By Anonymous Author (ABC District)
I have always likened Confessional Lutheranism to an oasis in the desert. When I was leaving the scorching sands of Seventh-Day Adventism, I had a few stops in various churches who had drunken deeply from the well of American Evangelicalism. The more I leaned about these churches, the more I began to question what they really where about. But the closer I got them, the more I began to see that what they were drinking from was no well, it was just a mirage. I realized that I hadn’t left the desert at all, I just wandered to a different corner of it. I began to wonder if maybe Protestantism was just wrong from the beginning.
It seemed to me that there was no real unifying belief among any of the Protestants. They all sang the familiar refrain of “Scripture Alone,” but it was very clear that this popular catch-phrase meant different things to different people. At this point, I decided that an ‘Ad fontes’ (“back to the sources”) approach was necessary. I would evaluate the claims and arguments of the Reformation based on Holy Scripture. The most logical place to begin was with Martin Luther and those that bear his name, the Lutherans. You see before I reject anything, I think that it’s only fair that I find out what it really means and what it is really about. For me, rejecting something that I do not rightly comprehend is akin to a straw man fallacy, which is simply dishonest.
So after following various trails and paths through the desert, I finally found the fabled oasis of the original Protestants, Confessional Lutheranism. What I found out from my guides was that the Lutheran Church was simply the Historic catholic faith that had recovered the Gospel that was lost in the Western Church during the Middle Ages. That Lutherans valued the witness of the Church Fathers in light of Holy Scripture and maintained the worship of the Ancient Church with Christ firmly at the center. That was roughly six years ago and it has been almost two years since converting and becoming a member of the Lutheran Church-Canada. Now that I’m inside the oasis, I must confess that the view is somewhat different than it was when I was looking in from the outside.
It seems that many of the fortifications in fortress LCC meant to keep out heterodoxy have been opened precisely to let false teaching in. Unfortunately, in many cases these false teachings are allowed a seat at court and are openly promoted and taught within the LCC’s walls. When those of us who are new to the synod begin to question these dangerous practices on the basis of the Confessions and on what we’ve seen in the desert if North American Christianity, we find that our voices are quickly muted. We find that if we insist too much on maintaining Confessional Lutheran doctrine and practice, we might soon find ourselves wandering the desert again, alone and homeless.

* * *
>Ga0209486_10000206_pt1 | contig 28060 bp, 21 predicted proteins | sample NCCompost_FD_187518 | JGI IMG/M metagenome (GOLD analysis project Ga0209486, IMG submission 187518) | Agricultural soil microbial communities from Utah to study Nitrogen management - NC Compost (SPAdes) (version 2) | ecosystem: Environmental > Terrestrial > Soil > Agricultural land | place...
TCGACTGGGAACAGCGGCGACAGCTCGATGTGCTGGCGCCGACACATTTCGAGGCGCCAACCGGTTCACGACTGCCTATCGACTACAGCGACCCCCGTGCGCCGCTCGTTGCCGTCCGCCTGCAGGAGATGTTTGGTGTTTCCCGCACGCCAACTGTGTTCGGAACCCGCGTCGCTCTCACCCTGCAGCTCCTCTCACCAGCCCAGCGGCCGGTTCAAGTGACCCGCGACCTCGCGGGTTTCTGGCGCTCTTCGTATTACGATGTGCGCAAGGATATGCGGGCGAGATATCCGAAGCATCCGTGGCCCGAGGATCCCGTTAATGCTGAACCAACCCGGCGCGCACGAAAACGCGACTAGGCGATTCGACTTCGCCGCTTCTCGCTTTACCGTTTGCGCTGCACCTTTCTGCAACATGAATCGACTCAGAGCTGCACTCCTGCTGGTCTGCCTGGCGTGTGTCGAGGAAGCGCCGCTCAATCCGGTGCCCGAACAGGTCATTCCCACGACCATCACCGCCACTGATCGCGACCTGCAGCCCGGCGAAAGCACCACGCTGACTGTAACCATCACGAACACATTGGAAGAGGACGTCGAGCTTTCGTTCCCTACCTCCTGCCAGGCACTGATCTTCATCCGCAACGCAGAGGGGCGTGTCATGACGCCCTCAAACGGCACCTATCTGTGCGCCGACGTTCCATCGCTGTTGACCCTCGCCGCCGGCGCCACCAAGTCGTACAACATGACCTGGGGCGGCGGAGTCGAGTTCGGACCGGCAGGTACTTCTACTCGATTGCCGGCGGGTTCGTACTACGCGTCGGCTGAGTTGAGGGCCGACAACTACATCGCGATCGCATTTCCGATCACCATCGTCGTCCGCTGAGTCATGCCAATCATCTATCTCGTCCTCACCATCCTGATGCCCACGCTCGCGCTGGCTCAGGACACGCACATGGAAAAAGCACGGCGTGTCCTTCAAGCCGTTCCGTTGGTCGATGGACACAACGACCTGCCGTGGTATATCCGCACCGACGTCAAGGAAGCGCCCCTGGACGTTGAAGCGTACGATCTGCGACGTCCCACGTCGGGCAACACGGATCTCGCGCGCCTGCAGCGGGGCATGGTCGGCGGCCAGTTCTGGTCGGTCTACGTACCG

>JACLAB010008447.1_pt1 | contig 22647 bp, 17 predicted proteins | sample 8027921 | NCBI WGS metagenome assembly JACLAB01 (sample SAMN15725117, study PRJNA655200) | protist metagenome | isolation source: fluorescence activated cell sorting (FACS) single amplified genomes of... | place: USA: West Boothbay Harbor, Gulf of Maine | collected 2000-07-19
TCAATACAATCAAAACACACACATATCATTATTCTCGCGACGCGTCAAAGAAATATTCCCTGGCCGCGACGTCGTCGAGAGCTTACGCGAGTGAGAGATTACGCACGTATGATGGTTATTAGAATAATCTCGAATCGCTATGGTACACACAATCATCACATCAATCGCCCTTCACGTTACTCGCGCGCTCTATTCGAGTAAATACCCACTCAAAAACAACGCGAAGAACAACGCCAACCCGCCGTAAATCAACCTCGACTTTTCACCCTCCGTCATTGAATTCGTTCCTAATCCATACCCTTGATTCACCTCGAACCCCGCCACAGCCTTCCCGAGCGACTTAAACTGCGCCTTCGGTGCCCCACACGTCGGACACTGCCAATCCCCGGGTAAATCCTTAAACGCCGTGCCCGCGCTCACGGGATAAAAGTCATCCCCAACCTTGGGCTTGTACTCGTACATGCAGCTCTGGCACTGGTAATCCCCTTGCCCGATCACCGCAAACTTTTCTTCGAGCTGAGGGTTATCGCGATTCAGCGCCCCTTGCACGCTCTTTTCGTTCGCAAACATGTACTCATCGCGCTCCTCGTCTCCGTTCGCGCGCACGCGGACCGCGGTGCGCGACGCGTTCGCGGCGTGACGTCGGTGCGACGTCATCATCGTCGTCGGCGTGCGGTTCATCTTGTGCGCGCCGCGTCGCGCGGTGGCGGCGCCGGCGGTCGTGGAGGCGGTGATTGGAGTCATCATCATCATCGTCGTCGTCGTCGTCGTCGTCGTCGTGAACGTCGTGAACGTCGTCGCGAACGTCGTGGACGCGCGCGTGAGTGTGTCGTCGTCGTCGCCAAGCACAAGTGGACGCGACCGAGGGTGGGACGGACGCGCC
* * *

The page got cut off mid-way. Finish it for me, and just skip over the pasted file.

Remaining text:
What is particularly confusing about this whole situation is that the LCC boasts about its emissaries. It boasts about reaching those who have not heard the Gospel. Scroll after scroll is published and read by the herald about mission efforts, yet many of those who are wandering in the desert never come across these missionaries or their message. For those of us who have found our way into this safe haven, we find that what the herald and the missionaries are saying sounds more like the message of those outside the LCC. It sounds more Evangelical than it does Lutheran. This raises some very important questions: what is the objective of LCC mission efforts? Is it to promote authentic Lutheranism? Is it to create Confessional converts? Or is it to promote an off-brand version of Lutheranism, one that is merely American Evangelicalism with the slightest pinch of Lutheran flavouring?
If the LCC truly seeks to confess the faith once for all delivered to the saints, if what we have to say is truly different from what the Evangelicals are saying, why are we so keen on imitating them? Why do we allow their teachings and practices to be imported into our synod so willingly? Why is it so hard for converts to the LCC, who simply want to be Confessional Lutherans in doctrine and practice to find a pastor and parish who share that same conviction and confession? Why is it that many areas of our synod resemble the desert more than the oasis? I think that it is high time that we as a synod, not just a group of parishes, ask ourselves: “what does it mean to be a Confessional Lutheran?” And once we find out what that means to ask ourselves, “Is this our confession? Do we really want to walk together believing, confessing and teaching this?”
If you do not know where to begin looking to find the meaning of Confessional Lutheranism, look up the Book of Concord online. The whole book is available for free here: http://www.bookofconcord.org/ . I think that studying what it really means to be Lutheran is more than apropos in this the 500th Anniversary of the Lutheran Reformation.
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